BLACKSBURG — It wasn’t an April Fools’ joke.
Without a traditional spring game this year, Virginia Tech football opened up the first 15 periods of Thursday’s practice.
The team’s last open practice window was in August 2019, and those periods have usually been limited to watching the team stretch during coach Justin Fuente’s tenure.
Reporters got a more complete picture Thursday from watching about 90 minutes of the team’s eighth (of 15) spring practice. Here’s some observations from the open viewing window.
DBU wins the day
Tech’s defensive backs were locked in when they went head-to-head against the receivers. The drill started out with Brion Murray breaking up a 40-plus-yard attempt from Braxton Burmeister to Tre Turner in the end zone, and that set the tone for the period.
True freshman Nyke Johnson had a pair of pass breakups (one intended for Luke Bussel and another for Jaylen Jones) and Jermaine Waller also broke up a pass intended for Turner. Wide receiver Changa Hodge drew jeers from the defense when he blatantly pushed off to get separation.
Wide receivers coach Jafar Williams blew up about halfway through the five-minute period.
“Wake up!” Williams yelled. “We haven’t done one thing right.”
Williams gathered the group between drills a few minutes later to express his disappointment.
“That was an insult,” Williams said.
Virginia Tech’s second-team offensive line featured an interesting grouping, including walk-on William Jones at right tackle and fellow walk-on Nikolai Bujnowski at center. They were joined by Kaden Moore at right guard, Jesse Hanson at left guard and Derrell Bailey at left tackle.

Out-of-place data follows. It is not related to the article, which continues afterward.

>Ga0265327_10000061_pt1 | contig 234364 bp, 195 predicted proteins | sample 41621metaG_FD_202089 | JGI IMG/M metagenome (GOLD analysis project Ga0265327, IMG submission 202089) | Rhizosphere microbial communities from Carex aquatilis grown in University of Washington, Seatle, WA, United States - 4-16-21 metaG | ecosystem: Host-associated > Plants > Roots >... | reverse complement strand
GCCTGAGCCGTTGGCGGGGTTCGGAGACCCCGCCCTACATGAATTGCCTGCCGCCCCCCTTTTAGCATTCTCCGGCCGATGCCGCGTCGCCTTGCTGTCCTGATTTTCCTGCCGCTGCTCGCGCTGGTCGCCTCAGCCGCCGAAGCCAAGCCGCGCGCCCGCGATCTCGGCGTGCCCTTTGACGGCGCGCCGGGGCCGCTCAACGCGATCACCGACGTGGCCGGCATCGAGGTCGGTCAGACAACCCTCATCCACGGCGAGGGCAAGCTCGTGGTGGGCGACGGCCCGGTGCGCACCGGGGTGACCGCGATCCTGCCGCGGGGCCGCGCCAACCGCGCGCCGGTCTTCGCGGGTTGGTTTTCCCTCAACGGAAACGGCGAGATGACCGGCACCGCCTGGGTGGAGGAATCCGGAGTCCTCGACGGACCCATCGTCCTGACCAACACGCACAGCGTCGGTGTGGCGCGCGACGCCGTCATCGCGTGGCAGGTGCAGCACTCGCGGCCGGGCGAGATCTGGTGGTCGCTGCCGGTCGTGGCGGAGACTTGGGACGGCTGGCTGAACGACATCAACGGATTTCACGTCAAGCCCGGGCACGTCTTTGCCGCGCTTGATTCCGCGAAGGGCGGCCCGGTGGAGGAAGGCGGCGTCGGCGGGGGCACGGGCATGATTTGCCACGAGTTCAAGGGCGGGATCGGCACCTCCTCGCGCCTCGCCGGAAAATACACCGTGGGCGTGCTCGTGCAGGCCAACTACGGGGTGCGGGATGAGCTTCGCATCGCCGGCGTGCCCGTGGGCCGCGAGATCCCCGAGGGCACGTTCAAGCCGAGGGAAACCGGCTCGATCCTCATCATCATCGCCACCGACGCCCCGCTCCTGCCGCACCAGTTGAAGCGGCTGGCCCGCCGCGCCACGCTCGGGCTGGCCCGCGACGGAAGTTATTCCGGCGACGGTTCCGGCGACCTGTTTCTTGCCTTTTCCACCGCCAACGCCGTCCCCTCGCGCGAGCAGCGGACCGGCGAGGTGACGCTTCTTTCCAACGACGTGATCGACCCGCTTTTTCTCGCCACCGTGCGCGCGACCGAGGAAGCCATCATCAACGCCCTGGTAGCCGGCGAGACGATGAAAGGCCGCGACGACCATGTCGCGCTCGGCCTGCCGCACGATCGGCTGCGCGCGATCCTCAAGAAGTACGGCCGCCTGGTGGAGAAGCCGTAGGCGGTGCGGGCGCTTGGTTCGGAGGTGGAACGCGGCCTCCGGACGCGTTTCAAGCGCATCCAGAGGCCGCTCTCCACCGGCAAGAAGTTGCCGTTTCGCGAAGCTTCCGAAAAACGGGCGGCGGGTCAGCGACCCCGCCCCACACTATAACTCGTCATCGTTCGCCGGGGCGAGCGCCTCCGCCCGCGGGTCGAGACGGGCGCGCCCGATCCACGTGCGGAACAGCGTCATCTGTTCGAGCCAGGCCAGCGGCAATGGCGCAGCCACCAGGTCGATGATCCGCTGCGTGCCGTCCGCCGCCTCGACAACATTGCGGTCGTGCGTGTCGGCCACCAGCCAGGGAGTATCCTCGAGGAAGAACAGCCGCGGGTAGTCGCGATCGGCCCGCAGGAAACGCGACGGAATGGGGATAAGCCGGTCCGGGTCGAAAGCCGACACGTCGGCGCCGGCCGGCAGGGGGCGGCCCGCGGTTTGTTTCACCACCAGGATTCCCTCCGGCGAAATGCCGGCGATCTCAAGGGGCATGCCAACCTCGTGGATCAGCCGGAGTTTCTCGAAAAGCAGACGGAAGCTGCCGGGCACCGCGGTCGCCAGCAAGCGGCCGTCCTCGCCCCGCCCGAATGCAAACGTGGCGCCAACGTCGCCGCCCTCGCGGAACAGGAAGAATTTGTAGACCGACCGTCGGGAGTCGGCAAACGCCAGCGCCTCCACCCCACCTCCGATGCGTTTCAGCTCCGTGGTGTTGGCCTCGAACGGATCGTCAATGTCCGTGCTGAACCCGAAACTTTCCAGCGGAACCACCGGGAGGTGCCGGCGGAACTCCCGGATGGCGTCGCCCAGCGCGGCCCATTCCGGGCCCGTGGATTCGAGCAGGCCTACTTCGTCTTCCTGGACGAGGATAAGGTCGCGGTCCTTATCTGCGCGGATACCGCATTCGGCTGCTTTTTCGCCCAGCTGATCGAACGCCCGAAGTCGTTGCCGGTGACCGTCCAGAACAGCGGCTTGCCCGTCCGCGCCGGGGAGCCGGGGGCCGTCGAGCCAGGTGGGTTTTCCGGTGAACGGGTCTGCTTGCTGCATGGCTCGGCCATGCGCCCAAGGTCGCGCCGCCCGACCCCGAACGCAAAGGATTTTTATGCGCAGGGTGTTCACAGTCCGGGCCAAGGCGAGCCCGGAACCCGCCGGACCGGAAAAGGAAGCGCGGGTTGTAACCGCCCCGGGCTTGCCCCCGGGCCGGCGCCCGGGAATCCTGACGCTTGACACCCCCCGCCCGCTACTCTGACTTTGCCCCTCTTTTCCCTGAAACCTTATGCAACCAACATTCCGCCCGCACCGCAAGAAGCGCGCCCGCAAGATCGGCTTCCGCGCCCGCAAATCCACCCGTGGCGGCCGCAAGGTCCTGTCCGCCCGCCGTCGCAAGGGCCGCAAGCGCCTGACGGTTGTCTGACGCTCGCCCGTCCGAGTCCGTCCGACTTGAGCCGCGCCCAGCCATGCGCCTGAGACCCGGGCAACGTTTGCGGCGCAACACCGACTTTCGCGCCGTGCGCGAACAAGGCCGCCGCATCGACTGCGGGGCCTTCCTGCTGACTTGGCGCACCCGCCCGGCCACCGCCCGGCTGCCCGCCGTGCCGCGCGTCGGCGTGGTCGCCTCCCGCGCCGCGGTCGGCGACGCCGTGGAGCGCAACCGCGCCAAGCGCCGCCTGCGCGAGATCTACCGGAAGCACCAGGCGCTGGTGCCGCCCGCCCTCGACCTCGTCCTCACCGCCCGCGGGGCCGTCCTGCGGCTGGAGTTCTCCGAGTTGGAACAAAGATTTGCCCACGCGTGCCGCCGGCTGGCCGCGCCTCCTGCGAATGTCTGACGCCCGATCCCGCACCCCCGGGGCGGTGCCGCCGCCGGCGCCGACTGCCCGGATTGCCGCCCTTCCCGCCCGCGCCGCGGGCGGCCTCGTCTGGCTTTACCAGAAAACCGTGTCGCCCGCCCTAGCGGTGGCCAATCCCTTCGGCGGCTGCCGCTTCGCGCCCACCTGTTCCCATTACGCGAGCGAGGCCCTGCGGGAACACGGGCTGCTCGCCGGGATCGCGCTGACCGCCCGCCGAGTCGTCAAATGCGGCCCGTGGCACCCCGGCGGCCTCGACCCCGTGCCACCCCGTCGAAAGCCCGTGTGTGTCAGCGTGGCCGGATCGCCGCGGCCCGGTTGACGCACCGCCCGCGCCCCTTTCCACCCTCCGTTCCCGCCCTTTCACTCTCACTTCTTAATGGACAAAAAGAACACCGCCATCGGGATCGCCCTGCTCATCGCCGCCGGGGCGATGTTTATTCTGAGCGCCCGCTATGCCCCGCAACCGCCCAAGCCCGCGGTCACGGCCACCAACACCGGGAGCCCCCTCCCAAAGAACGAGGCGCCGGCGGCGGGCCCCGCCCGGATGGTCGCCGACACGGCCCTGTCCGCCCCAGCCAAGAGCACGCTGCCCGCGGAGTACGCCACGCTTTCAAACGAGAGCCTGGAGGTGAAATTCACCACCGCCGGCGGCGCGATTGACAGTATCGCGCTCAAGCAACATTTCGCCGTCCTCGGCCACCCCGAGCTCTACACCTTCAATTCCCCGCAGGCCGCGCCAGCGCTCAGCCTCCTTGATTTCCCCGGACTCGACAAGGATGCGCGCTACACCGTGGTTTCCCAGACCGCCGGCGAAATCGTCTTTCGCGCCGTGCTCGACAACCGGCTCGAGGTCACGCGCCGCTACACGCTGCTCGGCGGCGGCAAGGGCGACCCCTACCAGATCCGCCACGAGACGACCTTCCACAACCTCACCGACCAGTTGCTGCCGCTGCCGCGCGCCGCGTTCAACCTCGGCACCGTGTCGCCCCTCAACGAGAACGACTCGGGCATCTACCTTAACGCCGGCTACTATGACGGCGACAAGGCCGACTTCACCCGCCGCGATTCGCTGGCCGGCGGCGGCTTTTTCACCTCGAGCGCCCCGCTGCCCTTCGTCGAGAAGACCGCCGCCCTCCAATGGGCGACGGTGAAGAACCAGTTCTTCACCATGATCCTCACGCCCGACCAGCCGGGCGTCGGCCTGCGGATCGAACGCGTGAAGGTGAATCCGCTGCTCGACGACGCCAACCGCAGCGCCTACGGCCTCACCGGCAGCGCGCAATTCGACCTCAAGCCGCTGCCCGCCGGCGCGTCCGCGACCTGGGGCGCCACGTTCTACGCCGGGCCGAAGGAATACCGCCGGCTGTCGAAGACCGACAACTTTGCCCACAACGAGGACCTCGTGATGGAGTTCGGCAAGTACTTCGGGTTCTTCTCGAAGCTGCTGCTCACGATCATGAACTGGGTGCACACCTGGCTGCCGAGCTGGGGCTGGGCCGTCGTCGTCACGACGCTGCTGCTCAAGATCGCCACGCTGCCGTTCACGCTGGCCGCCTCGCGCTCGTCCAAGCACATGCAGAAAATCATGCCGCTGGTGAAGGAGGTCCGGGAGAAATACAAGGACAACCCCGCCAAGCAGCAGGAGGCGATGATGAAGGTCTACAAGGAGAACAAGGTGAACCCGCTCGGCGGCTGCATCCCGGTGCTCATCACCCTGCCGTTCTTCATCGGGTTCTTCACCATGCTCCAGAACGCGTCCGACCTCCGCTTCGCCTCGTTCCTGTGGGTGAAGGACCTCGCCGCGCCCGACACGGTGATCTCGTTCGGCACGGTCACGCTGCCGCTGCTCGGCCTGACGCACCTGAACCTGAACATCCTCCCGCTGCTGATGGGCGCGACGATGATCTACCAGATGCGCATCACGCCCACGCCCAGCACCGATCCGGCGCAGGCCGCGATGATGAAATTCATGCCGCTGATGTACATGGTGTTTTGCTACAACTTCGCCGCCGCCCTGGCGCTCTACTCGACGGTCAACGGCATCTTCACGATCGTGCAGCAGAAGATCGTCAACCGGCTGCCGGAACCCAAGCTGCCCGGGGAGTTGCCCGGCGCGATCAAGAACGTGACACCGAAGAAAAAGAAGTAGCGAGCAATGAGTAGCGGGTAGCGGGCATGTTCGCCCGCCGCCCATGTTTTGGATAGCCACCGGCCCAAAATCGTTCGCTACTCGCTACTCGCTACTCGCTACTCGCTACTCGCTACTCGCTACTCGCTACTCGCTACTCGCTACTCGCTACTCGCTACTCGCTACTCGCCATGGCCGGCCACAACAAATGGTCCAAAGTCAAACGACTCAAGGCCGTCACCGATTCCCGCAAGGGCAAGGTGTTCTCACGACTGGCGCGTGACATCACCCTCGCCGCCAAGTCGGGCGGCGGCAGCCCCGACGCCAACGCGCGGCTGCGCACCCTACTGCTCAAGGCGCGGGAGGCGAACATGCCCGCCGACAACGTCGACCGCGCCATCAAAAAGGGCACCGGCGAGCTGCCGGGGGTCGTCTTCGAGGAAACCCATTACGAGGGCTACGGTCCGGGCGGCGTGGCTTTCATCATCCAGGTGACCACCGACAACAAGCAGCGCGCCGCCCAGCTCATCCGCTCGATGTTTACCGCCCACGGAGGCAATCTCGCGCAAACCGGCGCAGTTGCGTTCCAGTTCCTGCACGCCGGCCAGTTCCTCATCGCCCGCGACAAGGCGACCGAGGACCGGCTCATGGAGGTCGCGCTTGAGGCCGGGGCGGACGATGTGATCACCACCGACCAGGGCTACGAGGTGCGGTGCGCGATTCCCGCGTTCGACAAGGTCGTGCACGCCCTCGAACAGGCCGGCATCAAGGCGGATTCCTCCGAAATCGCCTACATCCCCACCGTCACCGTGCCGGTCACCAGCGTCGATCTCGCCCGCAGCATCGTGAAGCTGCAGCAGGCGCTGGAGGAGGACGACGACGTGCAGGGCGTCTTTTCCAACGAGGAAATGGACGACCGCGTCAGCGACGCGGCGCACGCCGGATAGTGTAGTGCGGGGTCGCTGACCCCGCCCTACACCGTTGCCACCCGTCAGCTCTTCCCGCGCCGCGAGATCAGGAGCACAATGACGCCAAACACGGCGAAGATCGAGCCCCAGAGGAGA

The team’s lack of numbers on the offensive line this spring — Tech opened spring camp with eight scholarship offensive linemen — has opened up opportunities for guys deeper down the depth chart.
Jones, who is listed at 6-foot-6, 286-pounds on the roster, was an early enrollee as a preferred walk-on out of IMG Academy this year. He chose to walk-on with the Hokies over a long list of scholarship offers that included ones from Air Force, Arkansas State, Army, Kent State, Liberty and Middle Tennessee State.
Bujnowski is a 6-foot-1, 300-pounder who signed in 2020 out of Paramus Catholic in New Jersey.
Virginia Tech’s skill players ran through various routes and formations with the quarterbacks. The first-team offense looked like it did at the end of last fall with Burmeister starting out with a 12 personnel package featuring tight ends James Mitchell and Nick Gallo, wide receivers Tayvion Robinson and Turner, and running back Raheem Blackshear.
The Hokies swapped out Gallo for Hodge for a few reps to go with a three-receiver look.
That first-team group came back in for two more sets with a different running back each time (Jalen Holston and Keshawn King). Drake DeIuliis also took reps with the first team at tight end.
The second-team group featured Knox Kadum at quarterback, Hodge, Tink Boyd and Dallan Wright at receiver, and Ty Eller at tight end. The third team was Connor Blumrick at quarterback, Bussel, Carl Smith and Jones at receiver, and Wilfried Pene at tight end.
Virginia Tech co-defensive line coach Bill Teerlinck was vocal during a period of ball security drills. Teerlinck celebrated each fumble his position group caused with some colorful language, and his players fed off it. Norell Pollard, Amare Barno and TyJuan Garbutt all got in on the action and enjoyed watching their teammates who fumbled doing pushups as punishment.
Defensive end Emmanuel Belmar and wide receiver Da’Wain Lofton were among the Virginia Tech players wearing blue jerseys. The jerseys signified players limited with undisclosed injuries. Belmar missed much of last season dealing with a concussion.
Lofton, an early enrollee out of Texas, has generated positive buzz in the early going of spring practice.